HomeTouch, the UK home care marketplace, has picked up £700,000 in new funding in a round led by Rocket Internet’s venture arm Global Founders Capital (GFC). Previous backer Passion Capital also participated, along with various angels, while I’m told the new capital will be used to invest in performance marketing and further product development.
Total funding raised by HomeTouch now stands at £1.75 million. This also includes a £250,000 grant from the UK government for R&D. I understand that this relates specifically to vetting and compliance features. “This will enable us to double down on being the true trust engine of social care,” HomeTouch founder and CEO Dr Jamie Wilson tells me. “If you look on the carer profiles, you’ll see their ‘licence to practice’ plugs into the government Disclosure and Barring Service Database”.
To that end, like similar online marketplace plays, which are sometimes rather disingenuously referred to as the sharing economy, HomeTouch connects families/those requiring home care with freelance care professionals. In that sense, the startup is a “trust” proposition as much as anything else, pitching itself as bringing greater transparency — pricing or otherwise — to a market previously dominated by the traditional agency model.
In a call with Wilson last December, he likened the service to online dating, claiming that price sensitivity often plays second fiddle to actually matching the right people, taking into account a carer’s experience and particular skill set and the required cultural fit to successfully place a carer in somebody’s home.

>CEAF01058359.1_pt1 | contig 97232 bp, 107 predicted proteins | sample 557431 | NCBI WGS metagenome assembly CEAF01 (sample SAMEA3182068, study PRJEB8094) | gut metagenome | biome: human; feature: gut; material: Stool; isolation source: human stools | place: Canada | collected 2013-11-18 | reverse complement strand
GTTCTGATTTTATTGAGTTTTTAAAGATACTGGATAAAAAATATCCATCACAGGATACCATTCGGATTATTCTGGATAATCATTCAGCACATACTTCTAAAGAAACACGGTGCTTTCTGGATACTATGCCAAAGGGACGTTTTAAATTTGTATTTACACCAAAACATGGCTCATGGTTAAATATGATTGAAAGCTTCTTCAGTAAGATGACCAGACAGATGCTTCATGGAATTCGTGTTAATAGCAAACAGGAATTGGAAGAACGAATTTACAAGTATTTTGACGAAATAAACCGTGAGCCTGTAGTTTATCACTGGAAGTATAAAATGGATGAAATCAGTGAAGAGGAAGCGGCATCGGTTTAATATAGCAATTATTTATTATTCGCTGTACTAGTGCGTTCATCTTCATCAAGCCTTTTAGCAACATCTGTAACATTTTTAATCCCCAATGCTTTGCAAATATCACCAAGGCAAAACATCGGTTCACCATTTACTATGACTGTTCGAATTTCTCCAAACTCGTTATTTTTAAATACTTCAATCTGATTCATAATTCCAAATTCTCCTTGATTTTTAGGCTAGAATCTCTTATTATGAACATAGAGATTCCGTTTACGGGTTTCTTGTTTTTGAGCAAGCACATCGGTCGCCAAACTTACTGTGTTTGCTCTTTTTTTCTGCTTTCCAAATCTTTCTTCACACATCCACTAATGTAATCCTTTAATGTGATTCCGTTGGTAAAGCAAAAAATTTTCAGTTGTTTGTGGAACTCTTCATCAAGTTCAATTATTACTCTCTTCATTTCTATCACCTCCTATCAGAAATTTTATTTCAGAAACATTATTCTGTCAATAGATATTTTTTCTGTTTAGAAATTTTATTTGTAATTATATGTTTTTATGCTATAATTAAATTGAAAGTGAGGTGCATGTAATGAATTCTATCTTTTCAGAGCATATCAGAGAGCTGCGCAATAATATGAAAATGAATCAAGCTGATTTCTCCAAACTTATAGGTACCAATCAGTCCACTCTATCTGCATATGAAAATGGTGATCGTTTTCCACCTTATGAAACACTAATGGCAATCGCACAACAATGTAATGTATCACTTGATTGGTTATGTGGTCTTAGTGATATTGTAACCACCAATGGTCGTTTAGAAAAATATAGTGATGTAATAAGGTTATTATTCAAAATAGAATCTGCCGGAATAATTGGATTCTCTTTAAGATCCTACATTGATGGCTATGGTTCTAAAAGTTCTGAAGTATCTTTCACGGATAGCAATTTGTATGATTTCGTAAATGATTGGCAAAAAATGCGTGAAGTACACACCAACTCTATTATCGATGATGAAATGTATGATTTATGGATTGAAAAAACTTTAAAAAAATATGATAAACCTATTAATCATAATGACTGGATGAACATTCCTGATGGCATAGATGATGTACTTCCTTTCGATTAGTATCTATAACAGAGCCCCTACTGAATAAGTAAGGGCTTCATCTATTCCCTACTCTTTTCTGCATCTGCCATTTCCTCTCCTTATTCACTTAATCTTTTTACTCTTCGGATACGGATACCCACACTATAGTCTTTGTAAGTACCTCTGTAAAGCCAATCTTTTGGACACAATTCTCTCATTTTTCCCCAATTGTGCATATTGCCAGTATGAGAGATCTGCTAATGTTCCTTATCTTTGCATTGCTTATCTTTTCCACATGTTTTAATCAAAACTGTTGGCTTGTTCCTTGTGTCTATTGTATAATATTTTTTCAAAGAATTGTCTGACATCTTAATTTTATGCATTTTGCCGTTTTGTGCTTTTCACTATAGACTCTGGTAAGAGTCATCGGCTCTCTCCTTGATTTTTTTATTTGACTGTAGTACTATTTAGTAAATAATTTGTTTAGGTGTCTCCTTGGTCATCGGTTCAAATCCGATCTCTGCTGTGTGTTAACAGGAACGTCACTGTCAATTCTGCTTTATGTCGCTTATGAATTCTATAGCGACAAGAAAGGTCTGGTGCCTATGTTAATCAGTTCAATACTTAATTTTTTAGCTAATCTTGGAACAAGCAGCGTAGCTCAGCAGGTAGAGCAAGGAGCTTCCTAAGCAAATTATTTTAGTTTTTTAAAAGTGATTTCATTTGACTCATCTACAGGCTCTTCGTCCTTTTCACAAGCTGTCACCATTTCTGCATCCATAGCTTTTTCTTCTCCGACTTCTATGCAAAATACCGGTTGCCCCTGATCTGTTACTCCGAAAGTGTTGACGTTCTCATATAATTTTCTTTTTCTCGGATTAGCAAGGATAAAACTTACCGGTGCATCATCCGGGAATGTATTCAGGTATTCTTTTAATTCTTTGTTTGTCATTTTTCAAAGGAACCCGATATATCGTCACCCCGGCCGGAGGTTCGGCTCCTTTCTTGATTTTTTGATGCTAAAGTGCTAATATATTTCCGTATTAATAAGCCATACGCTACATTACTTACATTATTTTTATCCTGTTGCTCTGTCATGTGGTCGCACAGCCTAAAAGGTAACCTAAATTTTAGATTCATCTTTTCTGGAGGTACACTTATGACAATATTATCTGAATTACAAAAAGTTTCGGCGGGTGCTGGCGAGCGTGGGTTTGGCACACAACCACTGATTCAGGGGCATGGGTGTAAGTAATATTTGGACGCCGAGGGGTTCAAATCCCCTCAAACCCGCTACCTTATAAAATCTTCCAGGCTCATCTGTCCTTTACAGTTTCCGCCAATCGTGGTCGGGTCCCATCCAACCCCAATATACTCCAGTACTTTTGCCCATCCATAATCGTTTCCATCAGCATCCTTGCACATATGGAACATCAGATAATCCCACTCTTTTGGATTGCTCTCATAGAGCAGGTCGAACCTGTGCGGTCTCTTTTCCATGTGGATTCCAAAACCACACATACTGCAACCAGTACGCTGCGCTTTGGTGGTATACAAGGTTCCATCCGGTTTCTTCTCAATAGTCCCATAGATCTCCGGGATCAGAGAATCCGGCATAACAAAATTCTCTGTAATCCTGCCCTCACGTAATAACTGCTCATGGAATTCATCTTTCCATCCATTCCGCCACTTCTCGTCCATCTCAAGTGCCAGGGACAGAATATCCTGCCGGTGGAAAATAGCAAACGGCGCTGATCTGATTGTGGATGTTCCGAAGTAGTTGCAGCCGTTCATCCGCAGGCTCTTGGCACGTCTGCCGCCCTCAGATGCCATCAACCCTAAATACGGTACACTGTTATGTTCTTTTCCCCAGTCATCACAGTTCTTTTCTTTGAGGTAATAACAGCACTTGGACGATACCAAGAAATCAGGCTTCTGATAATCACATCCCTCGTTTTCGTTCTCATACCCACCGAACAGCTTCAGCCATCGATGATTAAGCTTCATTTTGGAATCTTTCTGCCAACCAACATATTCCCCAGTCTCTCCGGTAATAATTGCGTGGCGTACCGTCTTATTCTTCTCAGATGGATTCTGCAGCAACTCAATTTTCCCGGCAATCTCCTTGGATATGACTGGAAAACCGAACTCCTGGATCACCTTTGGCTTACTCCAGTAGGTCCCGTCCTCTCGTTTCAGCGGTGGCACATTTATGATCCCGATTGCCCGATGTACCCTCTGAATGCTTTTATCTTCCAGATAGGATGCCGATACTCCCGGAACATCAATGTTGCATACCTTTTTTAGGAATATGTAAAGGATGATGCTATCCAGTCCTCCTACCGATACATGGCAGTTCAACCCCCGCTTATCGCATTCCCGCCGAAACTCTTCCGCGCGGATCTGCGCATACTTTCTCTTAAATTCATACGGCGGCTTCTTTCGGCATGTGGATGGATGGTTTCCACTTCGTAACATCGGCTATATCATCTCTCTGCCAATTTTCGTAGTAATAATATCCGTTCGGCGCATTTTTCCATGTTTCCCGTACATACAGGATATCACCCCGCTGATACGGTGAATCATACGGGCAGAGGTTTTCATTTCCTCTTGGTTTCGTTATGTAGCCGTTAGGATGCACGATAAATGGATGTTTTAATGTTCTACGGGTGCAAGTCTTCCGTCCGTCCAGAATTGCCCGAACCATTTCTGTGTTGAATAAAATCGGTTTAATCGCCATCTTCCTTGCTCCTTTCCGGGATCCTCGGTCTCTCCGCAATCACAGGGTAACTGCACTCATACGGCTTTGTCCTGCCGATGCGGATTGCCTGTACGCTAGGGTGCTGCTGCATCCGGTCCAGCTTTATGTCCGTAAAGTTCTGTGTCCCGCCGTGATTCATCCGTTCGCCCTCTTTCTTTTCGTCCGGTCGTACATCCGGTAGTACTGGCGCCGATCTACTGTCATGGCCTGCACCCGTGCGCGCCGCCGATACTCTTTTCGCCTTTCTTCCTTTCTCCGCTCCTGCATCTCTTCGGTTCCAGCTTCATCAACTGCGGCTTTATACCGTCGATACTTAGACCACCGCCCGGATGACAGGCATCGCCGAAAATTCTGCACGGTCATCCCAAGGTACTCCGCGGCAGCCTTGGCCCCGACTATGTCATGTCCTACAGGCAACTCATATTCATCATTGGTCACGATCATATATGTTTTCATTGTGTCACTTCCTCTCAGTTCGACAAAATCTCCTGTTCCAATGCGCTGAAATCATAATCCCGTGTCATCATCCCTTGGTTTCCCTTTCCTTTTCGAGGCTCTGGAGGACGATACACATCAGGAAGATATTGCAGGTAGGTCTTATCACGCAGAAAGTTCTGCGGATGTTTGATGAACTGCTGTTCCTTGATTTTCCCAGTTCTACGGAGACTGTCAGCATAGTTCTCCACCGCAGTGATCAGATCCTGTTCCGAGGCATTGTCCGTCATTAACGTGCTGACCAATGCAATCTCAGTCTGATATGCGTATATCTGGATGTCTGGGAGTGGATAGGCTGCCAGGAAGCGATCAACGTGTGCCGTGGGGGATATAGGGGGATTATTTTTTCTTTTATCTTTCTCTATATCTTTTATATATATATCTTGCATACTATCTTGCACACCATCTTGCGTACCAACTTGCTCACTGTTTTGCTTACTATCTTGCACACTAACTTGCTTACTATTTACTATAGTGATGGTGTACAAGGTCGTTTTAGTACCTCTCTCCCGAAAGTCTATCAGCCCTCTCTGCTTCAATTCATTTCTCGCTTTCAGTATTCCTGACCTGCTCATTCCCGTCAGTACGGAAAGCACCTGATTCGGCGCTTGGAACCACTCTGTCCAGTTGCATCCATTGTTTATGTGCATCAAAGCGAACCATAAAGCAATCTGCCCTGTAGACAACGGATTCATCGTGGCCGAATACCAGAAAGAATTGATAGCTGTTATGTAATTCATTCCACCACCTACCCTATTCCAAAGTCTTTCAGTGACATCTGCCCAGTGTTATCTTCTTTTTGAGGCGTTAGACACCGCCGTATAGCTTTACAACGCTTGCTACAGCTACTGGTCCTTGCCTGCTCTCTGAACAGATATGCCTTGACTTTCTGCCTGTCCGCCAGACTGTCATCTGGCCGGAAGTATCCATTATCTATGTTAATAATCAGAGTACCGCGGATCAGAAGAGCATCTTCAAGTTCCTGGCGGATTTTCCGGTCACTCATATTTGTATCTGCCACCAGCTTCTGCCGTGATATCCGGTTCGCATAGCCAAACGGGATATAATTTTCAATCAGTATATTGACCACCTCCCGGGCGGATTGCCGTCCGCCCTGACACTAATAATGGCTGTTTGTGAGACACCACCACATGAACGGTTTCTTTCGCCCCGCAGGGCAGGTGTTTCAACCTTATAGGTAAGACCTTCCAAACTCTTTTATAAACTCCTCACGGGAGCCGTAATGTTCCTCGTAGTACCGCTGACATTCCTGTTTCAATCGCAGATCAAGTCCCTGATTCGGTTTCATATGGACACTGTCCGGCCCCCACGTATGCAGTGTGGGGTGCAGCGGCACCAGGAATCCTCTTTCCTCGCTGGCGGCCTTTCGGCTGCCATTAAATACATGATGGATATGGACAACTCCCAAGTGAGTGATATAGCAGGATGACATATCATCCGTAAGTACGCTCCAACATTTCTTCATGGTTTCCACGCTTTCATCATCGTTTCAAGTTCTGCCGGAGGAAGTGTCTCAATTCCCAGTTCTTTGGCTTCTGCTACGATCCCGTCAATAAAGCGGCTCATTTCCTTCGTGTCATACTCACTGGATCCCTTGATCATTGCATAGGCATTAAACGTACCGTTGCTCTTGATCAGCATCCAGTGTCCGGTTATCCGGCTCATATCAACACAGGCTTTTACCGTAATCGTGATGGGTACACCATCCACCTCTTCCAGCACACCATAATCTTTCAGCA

This has led to “outstanding customer ratings that validate the uniqueness and quality” of its model, says the HomeTouch founder, pointing to the company’s Trustpilot score. “We now offer the widest and deepest coverage across London for an online care provider,” he claims. HomeTouch has also recently expanded to Brighton and the home counties, areas where there is strong demand for home care.
Meanwhile, why choose to align the startup with Rocket Internet’s GFC, which has a mixed reputation of late, and sometimes a tendency to back or found more than one startup in the same space.
Wilson says he thinks there are very good reasons to work with GFC over other interested parties, citing “operational efficiency, performance marketing, scaling and internationalization,” which are critical to the success of marketplaces.
“For sure Rocket have a very direct and demanding culture, but I haven’t found them to be anything less than professional and focused on our success and that includes founder and principals. Ultimately they believe in our model and we think it is a great validation of our achievement as European market leader,” he adds.